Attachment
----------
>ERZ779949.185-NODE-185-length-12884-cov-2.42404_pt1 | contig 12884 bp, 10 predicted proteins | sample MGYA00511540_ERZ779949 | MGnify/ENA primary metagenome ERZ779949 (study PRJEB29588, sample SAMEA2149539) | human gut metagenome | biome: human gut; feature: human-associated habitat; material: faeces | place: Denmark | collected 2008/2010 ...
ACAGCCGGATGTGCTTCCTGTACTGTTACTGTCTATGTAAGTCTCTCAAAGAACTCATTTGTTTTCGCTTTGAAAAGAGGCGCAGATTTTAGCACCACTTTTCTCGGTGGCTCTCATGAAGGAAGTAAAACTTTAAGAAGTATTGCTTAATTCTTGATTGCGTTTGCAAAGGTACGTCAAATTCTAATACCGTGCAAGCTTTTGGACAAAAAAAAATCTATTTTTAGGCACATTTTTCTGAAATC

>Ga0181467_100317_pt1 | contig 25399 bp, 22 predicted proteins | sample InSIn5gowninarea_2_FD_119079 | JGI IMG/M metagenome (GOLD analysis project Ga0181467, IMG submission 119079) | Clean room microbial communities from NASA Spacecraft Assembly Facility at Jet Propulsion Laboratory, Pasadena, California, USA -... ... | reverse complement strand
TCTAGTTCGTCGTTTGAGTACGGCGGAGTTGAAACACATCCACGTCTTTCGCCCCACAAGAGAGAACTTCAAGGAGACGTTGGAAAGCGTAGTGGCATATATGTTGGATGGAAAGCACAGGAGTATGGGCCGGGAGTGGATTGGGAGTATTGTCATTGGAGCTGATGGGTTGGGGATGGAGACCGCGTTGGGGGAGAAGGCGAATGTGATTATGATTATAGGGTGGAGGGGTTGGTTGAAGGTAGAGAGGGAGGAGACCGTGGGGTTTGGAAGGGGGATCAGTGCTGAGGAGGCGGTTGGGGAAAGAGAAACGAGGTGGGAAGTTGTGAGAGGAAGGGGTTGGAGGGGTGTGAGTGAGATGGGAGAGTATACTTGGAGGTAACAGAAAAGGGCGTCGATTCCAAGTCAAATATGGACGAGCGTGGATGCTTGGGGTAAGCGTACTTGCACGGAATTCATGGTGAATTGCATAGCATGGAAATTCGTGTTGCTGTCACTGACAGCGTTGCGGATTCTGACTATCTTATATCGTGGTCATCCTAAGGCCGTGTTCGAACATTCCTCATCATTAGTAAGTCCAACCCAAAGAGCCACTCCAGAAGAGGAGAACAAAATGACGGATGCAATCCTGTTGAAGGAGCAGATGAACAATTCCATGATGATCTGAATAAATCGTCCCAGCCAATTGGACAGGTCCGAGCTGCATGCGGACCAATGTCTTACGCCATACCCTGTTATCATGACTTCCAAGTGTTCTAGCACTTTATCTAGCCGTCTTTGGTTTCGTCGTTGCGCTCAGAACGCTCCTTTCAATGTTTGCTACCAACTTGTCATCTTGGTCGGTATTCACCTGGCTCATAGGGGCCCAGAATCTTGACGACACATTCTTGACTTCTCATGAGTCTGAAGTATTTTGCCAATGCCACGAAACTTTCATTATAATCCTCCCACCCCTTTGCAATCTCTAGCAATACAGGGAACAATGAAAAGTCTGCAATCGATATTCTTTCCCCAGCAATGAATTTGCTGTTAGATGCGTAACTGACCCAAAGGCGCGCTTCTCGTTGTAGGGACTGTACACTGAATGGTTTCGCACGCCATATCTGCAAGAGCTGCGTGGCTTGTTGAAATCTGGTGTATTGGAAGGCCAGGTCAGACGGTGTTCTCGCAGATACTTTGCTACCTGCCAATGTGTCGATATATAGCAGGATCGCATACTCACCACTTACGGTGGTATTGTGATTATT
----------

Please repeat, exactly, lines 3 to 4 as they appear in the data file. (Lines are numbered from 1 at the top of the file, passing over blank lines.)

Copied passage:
>Ga0181467_100317_pt1 | contig 25399 bp, 22 predicted proteins | sample InSIn5gowninarea_2_FD_119079 | JGI IMG/M metagenome (GOLD analysis project Ga0181467, IMG submission 119079) | Clean room microbial communities from NASA Spacecraft Assembly Facility at Jet Propulsion Laboratory, Pasadena, California, USA -... ... | reverse complement strand
TCTAGTTCGTCGTTTGAGTACGGCGGAGTTGAAACACATCCACGTCTTTCGCCCCACAAGAGAGAACTTCAAGGAGACGTTGGAAAGCGTAGTGGCATATATGTTGGATGGAAAGCACAGGAGTATGGGCCGGGAGTGGATTGGGAGTATTGTCATTGGAGCTGATGGGTTGGGGATGGAGACCGCGTTGGGGGAGAAGGCGAATGTGATTATGATTATAGGGTGGAGGGGTTGGTTGAAGGTAGAGAGGGAGGAGACCGTGGGGTTTGGAAGGGGGATCAGTGCTGAGGAGGCGGTTGGGGAAAGAGAAACGAGGTGGGAAGTTGTGAGAGGAAGGGGTTGGAGGGGTGTGAGTGAGATGGGAGAGTATACTTGGAGGTAACAGAAAAGGGCGTCGATTCCAAGTCAAATATGGACGAGCGTGGATGCTTGGGGTAAGCGTACTTGCACGGAATTCATGGTGAATTGCATAGCATGGAAATTCGTGTTGCTGTCACTGACAGCGTTGCGGATTCTGACTATCTTATATCGTGGTCATCCTAAGGCCGTGTTCGAACATTCCTCATCATTAGTAAGTCCAACCCAAAGAGCCACTCCAGAAGAGGAGAACAAAATGACGGATGCAATCCTGTTGAAGGAGCAGATGAACAATTCCATGATGATCTGAATAAATCGTCCCAGCCAATTGGACAGGTCCGAGCTGCATGCGGACCAATGTCTTACGCCATACCCTGTTATCATGACTTCCAAGTGTTCTAGCACTTTATCTAGCCGTCTTTGGTTTCGTCGTTGCGCTCAGAACGCTCCTTTCAATGTTTGCTACCAACTTGTCATCTTGGTCGGTATTCACCTGGCTCATAGGGGCCCAGAATCTTGACGACACATTCTTGACTTCTCATGAGTCTGAAGTATTTTGCCAATGCCACGAAACTTTCATTATAATCCTCCCACCCCTTTGCAATCTCTAGCAATACAGGGAACAATGAAAAGTCTGCAATCGATATTCTTTCCCCAGCAATGAATTTGCTGTTAGATGCGTAACTGACCCAAAGGCGCGCTTCTCGTTGTAGGGACTGTACACTGAATGGTTTCGCACGCCATATCTGCAAGAGCTGCGTGGCTTGTTGAAATCTGGTGTATTGGAAGGCCAGGTCAGACGGTGTTCTCGCAGATACTTTGCTACCTGCCAATGTGTCGATATATAGCAGGATCGCATACTCACCACTTACGGTGGTATTGTGATTATT